If I look into Tibetan culture for example, it was kind of closed minded and xenophobic from inside for thousands years. Explained as “protective mechanism” of its spiritual and social survival like any other fragile community faced rather brutal ends to it and exile situation: pushing everyone out of their safe shell and claustrophobic dogma about foreigners and the world out there.
    The same has happened to millions of cultures in the past,
    including Japanese and Chinese cultures and people of recent times.

    Even then, many of those who escaped and survived still carry an inner sting of pride in “being different” for being ethnically different makes them feel better than “everyone else”.

    I am asking myself recently if that sting in humans is some kind of residual brain chemical that we don’t need that acts like poison, a toxin, translates as dangerous sarcasm and dirty humor where we give love and wisdom otherwise.

    I’d love to discover why is this happening *really* as all the *issue* makes no sense otherwise and there has to be a clue to human negativity other than “being different”, not looking good enough to somebody, not being the right “mating model” and so forth.

    There’s so much brain power behind every little face, so why being bastards to each other, commenting on whether ya look more like Milky Way or Mars Bar.
    Some people should stay contained in kindergartens forever and discuss their appearances, forever.


    With smiles

    🙏🌟🕊❤️

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    Default Re: Racism

    So, we're back to the topic of topics once again.

    President Lyndon B. Johnson, who graduated from Texas State University - then Southwest Texas State - here in San Marcos, TX, said:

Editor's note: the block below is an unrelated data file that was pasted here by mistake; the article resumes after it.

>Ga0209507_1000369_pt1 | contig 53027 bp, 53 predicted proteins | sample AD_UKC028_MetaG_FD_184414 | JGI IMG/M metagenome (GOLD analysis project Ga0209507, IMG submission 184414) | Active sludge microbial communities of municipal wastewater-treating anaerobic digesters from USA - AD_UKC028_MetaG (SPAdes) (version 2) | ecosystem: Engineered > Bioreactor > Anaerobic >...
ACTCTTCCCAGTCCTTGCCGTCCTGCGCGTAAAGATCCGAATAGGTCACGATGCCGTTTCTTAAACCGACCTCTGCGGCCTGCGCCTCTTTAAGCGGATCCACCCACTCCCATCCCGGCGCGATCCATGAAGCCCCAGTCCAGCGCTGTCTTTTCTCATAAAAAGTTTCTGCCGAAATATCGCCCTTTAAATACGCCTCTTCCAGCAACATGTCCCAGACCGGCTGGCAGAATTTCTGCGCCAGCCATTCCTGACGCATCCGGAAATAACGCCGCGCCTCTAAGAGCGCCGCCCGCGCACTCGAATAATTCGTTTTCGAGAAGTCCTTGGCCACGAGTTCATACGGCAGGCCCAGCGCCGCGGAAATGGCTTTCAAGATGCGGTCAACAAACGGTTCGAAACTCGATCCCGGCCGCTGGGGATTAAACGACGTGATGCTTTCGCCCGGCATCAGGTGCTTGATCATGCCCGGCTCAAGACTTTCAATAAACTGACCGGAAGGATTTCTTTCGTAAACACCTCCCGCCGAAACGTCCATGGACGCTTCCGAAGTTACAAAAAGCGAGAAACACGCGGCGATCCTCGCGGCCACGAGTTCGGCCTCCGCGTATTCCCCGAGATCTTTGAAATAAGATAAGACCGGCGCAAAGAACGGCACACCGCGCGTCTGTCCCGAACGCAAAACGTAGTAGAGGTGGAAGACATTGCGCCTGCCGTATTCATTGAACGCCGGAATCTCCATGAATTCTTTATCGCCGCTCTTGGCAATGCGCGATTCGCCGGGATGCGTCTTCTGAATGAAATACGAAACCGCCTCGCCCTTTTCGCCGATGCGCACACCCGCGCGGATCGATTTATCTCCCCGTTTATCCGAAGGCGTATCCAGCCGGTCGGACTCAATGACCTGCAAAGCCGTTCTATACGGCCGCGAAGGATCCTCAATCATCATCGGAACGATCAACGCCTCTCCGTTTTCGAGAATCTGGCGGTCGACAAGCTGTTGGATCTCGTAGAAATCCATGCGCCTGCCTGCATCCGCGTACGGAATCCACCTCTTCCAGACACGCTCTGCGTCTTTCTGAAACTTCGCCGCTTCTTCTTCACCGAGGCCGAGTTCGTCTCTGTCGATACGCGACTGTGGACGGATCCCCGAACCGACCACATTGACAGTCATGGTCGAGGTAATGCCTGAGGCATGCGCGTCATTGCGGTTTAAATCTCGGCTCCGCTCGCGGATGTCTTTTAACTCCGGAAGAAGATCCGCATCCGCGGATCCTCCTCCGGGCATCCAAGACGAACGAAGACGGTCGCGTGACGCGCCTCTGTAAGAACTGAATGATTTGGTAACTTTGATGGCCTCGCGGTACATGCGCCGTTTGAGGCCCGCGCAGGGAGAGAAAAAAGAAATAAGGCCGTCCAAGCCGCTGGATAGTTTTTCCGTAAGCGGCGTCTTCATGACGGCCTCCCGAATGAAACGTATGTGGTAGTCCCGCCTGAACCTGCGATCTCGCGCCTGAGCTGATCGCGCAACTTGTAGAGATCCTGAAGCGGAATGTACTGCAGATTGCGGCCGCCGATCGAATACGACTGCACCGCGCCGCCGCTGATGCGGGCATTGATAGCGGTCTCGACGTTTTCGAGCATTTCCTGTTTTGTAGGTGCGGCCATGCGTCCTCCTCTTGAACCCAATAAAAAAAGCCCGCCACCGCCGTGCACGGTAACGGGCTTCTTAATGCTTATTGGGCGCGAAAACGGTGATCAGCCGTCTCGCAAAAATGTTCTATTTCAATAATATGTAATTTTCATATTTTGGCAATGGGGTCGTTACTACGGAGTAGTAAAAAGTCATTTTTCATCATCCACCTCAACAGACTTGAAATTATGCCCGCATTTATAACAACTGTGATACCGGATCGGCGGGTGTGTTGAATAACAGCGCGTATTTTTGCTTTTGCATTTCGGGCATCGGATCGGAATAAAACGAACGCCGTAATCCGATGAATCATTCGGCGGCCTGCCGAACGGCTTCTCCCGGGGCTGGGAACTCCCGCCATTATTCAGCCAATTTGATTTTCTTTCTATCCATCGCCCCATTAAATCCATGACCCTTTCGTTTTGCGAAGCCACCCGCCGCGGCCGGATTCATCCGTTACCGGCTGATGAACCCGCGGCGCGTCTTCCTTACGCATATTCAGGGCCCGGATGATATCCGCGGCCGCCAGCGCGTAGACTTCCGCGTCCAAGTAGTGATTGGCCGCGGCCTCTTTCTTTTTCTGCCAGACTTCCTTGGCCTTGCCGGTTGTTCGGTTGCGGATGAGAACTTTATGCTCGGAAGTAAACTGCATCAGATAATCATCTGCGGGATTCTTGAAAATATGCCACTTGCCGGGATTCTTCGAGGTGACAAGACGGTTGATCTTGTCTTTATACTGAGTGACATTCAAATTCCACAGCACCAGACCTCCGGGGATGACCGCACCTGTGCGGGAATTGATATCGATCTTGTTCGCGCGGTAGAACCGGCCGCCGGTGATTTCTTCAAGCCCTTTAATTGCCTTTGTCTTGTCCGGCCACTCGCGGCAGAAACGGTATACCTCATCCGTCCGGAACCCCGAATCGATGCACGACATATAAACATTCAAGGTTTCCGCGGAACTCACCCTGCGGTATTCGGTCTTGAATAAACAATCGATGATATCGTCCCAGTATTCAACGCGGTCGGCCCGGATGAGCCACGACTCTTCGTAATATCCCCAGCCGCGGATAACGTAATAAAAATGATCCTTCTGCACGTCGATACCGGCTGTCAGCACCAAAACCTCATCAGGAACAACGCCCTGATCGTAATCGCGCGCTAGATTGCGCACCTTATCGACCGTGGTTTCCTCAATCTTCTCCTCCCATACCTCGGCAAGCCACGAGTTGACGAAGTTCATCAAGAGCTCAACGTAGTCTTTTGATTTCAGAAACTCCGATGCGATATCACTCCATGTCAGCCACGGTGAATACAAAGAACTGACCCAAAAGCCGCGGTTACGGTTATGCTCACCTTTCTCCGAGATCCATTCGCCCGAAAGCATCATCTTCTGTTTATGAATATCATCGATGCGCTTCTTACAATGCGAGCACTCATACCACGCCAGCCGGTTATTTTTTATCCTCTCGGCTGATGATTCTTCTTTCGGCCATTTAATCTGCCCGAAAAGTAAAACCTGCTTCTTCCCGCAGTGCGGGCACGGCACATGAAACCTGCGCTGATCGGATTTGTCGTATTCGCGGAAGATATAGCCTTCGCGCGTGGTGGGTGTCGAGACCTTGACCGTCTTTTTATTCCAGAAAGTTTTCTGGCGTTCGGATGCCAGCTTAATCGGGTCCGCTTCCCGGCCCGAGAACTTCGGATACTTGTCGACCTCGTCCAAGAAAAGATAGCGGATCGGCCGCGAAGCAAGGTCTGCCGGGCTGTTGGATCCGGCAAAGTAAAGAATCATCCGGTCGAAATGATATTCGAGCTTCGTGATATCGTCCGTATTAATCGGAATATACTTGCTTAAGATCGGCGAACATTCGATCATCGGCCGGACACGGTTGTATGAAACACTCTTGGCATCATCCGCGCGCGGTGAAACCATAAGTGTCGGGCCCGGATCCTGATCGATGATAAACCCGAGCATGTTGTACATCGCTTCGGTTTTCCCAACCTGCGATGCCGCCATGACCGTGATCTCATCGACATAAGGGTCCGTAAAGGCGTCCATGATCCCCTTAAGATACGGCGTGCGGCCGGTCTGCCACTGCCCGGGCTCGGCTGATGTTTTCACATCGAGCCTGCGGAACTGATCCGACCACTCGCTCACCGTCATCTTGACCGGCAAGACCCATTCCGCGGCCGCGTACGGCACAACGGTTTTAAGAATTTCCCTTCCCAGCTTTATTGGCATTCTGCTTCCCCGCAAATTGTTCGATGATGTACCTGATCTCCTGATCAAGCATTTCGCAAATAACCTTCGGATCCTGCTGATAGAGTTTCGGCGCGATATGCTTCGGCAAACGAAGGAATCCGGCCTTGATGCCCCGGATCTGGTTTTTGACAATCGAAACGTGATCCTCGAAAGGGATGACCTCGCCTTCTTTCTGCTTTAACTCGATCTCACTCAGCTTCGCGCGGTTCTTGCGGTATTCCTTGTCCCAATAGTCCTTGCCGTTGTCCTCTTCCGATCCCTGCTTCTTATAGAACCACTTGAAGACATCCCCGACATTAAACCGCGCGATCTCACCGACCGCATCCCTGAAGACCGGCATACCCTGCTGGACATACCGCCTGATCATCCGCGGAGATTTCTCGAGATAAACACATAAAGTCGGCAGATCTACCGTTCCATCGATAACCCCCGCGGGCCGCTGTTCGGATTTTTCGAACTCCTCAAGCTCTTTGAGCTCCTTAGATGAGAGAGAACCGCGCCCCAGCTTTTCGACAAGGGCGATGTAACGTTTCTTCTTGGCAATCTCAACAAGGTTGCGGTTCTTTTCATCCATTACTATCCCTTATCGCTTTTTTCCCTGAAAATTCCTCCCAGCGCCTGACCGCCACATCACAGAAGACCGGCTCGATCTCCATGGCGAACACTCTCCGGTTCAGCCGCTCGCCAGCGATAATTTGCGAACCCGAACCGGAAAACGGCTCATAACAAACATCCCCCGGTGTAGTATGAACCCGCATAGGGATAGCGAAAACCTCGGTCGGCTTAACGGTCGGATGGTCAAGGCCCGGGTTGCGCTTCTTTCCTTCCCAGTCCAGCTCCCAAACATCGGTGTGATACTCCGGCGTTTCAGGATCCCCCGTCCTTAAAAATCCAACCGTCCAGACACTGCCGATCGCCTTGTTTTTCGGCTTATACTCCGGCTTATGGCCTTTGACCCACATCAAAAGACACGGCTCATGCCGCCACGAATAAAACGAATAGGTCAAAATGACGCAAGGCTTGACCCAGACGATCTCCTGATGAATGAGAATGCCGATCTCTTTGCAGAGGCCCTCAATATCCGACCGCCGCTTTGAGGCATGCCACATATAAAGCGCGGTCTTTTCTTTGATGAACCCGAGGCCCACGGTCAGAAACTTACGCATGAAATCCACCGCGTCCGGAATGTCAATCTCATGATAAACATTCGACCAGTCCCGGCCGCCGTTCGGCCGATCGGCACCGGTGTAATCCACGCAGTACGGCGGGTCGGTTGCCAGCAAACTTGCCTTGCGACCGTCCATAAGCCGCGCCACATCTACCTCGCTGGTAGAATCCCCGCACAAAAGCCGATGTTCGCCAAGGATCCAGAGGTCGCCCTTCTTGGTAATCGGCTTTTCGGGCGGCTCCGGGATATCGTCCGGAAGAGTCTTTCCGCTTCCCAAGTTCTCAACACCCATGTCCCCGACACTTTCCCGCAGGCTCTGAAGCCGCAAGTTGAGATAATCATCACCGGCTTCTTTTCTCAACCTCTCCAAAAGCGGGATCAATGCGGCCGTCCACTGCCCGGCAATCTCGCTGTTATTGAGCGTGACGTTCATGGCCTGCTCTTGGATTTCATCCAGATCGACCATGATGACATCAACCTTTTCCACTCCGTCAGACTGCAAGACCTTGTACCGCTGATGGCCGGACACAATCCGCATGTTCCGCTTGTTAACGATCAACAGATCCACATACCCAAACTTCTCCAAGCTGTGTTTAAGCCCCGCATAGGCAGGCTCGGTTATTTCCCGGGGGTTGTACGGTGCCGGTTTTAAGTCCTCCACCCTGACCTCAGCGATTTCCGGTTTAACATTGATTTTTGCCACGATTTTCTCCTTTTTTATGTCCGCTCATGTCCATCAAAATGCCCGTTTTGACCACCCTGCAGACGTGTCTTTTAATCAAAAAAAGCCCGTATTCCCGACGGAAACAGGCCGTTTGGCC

Quote "If you can convince the lowest white man he's better than the best colored man, he won't notice you're picking his pocket. Hell, give him somebody to look down on, and he'll empty his pockets for you."
    Which is the perfect expression of wetikonomics and white supremacy/nationalism, as expressed in the following article and this entire thread. A slight aside, all cultures/societies change, so attempting to preserve a culture/society "intact" is fruitless, it has never happened and never will as cultures adapt and adopt over time, always have and always will. There are no "good old days" to go back to, either. Because we can never go back.

    I suppose we never really leave this topic as it infects all avenues of human expression and interaction. I want to be very specific, in this instance. We have spent many words and many instances and many threads in discussing this topic in the Project Avalon Forum. Wildly at times, measured and considerate in others. We have been "infected" in our discussions and seen instances of mass psychic sickness here, at times, so it is always a difficult topic to talk about directly. Some other things that "happen" include long posts not posting, requiring new writing or copy/pasting, technical issues that can be influenced also by astrological retrograde, extreme computer glitching. So be as aware and as conscious as possible.

    In that vein:
    Quote “One of the tragic characteristics of the wetiko psychosis is that it spreads partly by resistance to it. That is, those who try to fight wetiko sometimes, in order to survive, adopt wetiko values. Thus, when they win, they lose.”
    This is a direct quote from the article below. And it is true, as we've recently discussed in this thread to distraction. Which is the point. Distraction by endless differentiation, subjective consideration and nomination of levels and levels of distinct formulations of victimization.

    I'd like to concentrate our discussion here and moving forward upon how wetiko relates to racism and how the current form of its infective capacity has infiltrated Western Civilization and each one of us here talking about it in Project Avalon as well as every soul reading these words out there in cyberspace.

    Hopefully, by remaining specific and using personal and collective examples from across the globe, we can share some pertinent knowledge that can help each of us to figure out how to underwhelm the virus's capacity to subvert our good intentions and fall back, once more, into the traps it sets on all sides. It is necessary to be self-critical and policing when discussing this topic, because